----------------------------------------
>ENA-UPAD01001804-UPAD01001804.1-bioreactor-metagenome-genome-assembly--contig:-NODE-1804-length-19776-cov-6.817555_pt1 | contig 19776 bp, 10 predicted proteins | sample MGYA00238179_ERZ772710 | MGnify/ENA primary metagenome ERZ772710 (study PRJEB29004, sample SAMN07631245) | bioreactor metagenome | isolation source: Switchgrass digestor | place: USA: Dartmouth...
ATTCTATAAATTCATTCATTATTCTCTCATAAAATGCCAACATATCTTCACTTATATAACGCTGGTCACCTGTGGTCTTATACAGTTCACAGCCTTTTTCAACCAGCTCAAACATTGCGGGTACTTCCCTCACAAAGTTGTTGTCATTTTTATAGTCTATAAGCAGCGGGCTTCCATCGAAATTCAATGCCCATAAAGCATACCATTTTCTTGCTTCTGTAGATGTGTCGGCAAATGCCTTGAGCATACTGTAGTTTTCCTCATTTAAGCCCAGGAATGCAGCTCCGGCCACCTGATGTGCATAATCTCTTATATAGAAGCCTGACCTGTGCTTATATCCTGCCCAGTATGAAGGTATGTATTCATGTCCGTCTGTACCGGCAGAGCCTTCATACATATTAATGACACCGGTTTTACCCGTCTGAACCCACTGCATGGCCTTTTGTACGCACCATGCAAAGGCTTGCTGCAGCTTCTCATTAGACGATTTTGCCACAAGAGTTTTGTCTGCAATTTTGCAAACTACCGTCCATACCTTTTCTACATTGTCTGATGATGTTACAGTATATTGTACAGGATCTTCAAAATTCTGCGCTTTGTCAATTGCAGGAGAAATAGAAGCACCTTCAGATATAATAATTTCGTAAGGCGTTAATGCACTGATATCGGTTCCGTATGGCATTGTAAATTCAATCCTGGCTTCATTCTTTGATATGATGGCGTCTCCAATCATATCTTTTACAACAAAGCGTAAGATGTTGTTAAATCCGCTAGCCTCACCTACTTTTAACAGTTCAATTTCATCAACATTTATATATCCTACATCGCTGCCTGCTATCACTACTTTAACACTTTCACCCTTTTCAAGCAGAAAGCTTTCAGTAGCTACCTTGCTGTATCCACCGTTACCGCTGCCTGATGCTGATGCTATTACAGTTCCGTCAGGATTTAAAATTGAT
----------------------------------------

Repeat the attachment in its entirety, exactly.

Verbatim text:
>ENA-UPAD01001804-UPAD01001804.1-bioreactor-metagenome-genome-assembly--contig:-NODE-1804-length-19776-cov-6.817555_pt1 | contig 19776 bp, 10 predicted proteins | sample MGYA00238179_ERZ772710 | MGnify/ENA primary metagenome ERZ772710 (study PRJEB29004, sample SAMN07631245) | bioreactor metagenome | isolation source: Switchgrass digestor | place: USA: Dartmouth...
ATTCTATAAATTCATTCATTATTCTCTCATAAAATGCCAACATATCTTCACTTATATAACGCTGGTCACCTGTGGTCTTATACAGTTCACAGCCTTTTTCAACCAGCTCAAACATTGCGGGTACTTCCCTCACAAAGTTGTTGTCATTTTTATAGTCTATAAGCAGCGGGCTTCCATCGAAATTCAATGCCCATAAAGCATACCATTTTCTTGCTTCTGTAGATGTGTCGGCAAATGCCTTGAGCATACTGTAGTTTTCCTCATTTAAGCCCAGGAATGCAGCTCCGGCCACCTGATGTGCATAATCTCTTATATAGAAGCCTGACCTGTGCTTATATCCTGCCCAGTATGAAGGTATGTATTCATGTCCGTCTGTACCGGCAGAGCCTTCATACATATTAATGACACCGGTTTTACCCGTCTGAACCCACTGCATGGCCTTTTGTACGCACCATGCAAAGGCTTGCTGCAGCTTCTCATTAGACGATTTTGCCACAAGAGTTTTGTCTGCAATTTTGCAAACTACCGTCCATACCTTTTCTACATTGTCTGATGATGTTACAGTATATTGTACAGGATCTTCAAAATTCTGCGCTTTGTCAATTGCAGGAGAAATAGAAGCACCTTCAGATATAATAATTTCGTAAGGCGTTAATGCACTGATATCGGTTCCGTATGGCATTGTAAATTCAATCCTGGCTTCATTCTTTGATATGATGGCGTCTCCAATCATATCTTTTACAACAAAGCGTAAGATGTTGTTAAATCCGCTAGCCTCACCTACTTTTAACAGTTCAATTTCATCAACATTTATATATCCTACATCGCTGCCTGCTATCACTACTTTAACACTTTCACCCTTTTCAAGCAGAAAGCTTTCAGTAGCTACCTTGCTGTATCCACCGTTACCGCTGCCTGATGCTGATGCTATTACAGTTCCGTCAGGATTTAAAATTGAT